1. Don’t compare yourself! Everyone is on their own journey and they’re just as insecure as you and if they’re not, they’re lying. This mightn’t actually be true but if you say it to yourself enough times, you’ll soon believe it and create even more uninhibited work which is always fun.

Do you think the skills you learned during the course are preparing you for the design industry?

100%. Being entire self-taught prior to Shillington had its limitations, so it’s been invaluable to gain hands-on experience, receive feedback from industry professionals and be pushed creatively.

Separate to the practical skills I’ve learnt, my confidence as a designer has also improved by working in such an empowering learning environment with super supportive teachers and creative people to bounce ideas off of.

What is your dream job—post-Shillington?

I have about ten dream jobs!

But to summarise it, I really want to work at the intersection of art, music, fashion, publishing and pop culture. In the short-term, I would love to work at a design firm so I can learn even more and work on all sorts of projects, from branding, to print, to digital to way-finding and more. I’d also love to work alongside music artists in design and art direction and work on the creative for album rollouts, i.e. album art, posters, shoots, music videos, social assets, etc.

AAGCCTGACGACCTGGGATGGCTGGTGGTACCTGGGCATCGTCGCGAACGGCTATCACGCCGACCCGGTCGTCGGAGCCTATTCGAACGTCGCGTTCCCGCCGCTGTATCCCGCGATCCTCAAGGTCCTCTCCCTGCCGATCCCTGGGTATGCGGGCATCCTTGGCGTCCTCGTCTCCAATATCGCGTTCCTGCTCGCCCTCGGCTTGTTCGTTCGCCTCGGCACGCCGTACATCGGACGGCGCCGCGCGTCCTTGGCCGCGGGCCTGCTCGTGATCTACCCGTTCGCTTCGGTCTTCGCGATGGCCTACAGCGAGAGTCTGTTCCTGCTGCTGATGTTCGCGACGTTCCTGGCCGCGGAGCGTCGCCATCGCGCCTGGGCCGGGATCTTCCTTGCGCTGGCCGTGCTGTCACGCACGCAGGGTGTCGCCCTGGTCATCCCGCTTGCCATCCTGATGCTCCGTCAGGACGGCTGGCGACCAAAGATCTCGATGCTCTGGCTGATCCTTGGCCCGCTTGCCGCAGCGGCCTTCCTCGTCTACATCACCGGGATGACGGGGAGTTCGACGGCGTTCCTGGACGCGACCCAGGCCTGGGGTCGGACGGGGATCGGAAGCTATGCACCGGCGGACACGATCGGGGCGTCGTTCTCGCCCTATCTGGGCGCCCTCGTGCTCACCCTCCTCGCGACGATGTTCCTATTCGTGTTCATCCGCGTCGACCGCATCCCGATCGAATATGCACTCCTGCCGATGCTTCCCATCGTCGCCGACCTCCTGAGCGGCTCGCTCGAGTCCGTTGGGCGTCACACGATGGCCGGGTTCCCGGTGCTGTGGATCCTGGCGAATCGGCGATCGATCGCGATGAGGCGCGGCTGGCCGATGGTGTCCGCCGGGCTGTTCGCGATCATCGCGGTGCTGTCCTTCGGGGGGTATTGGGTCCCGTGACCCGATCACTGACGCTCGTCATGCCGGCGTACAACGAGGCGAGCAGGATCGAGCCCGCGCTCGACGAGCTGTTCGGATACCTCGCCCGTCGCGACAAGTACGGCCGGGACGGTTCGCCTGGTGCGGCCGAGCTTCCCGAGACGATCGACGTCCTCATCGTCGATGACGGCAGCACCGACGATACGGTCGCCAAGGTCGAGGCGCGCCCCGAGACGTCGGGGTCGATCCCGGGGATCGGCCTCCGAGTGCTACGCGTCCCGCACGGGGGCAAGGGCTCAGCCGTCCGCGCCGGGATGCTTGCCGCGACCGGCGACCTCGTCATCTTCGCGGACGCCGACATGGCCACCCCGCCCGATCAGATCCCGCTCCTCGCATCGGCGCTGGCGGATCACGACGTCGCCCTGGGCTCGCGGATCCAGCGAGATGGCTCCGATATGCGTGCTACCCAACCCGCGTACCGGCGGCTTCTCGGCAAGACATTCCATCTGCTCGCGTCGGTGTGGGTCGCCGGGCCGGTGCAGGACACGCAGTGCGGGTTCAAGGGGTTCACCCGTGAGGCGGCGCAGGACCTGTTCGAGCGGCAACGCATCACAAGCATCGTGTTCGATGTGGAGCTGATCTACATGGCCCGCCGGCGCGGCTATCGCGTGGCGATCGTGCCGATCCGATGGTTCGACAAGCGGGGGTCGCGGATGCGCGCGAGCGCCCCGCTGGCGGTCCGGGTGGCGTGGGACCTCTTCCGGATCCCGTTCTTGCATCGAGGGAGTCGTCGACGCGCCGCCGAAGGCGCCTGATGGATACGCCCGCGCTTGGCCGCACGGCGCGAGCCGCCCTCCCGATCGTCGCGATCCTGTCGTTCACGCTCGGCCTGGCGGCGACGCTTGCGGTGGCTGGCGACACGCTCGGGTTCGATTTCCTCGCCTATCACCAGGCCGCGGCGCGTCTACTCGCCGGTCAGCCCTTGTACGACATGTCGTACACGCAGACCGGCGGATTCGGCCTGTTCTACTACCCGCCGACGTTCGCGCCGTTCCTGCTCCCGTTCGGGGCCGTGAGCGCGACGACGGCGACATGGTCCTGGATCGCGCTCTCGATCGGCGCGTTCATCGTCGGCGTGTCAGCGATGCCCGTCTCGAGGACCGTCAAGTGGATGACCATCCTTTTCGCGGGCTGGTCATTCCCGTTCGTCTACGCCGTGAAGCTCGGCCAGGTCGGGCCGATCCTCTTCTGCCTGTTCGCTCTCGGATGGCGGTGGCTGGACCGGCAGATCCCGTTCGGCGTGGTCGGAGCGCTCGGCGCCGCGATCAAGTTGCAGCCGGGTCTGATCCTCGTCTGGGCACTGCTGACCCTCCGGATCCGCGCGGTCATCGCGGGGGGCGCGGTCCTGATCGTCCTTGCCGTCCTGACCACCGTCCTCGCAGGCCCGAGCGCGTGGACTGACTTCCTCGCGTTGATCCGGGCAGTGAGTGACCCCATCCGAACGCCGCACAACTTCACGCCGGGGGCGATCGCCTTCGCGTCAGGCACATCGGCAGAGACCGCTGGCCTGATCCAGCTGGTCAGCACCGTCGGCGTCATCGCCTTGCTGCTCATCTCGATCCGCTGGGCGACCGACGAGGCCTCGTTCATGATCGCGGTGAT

What inspires your design aesthetic?

I’ve been told my design aesthetic is “edgy and techy.” I also looove minimalist designs and lots of white space.

But design is limitless, so I try to find inspiration in everything. Despite scrolling Instagram and Pinterest for hours daily, I tend to pull most inspiration from the things I’m constantly exposed to, like music videos and album art, packaging in grocery stores, design books, magazines and art exhibitions.

We’re opening up our scholarships again this year what advice would you say to someone working on their scholarship application?

You can learn the skills when you start classes, so focus on showing how passionate you are about design and your ‘why.’

As for the creative submission, I think the best pieces of design feel that there is a human behind it. Don’t be shy, show some personality.

Want to apply for this year’s Diversity in Design scholarship and mentorship scheme? Apply here!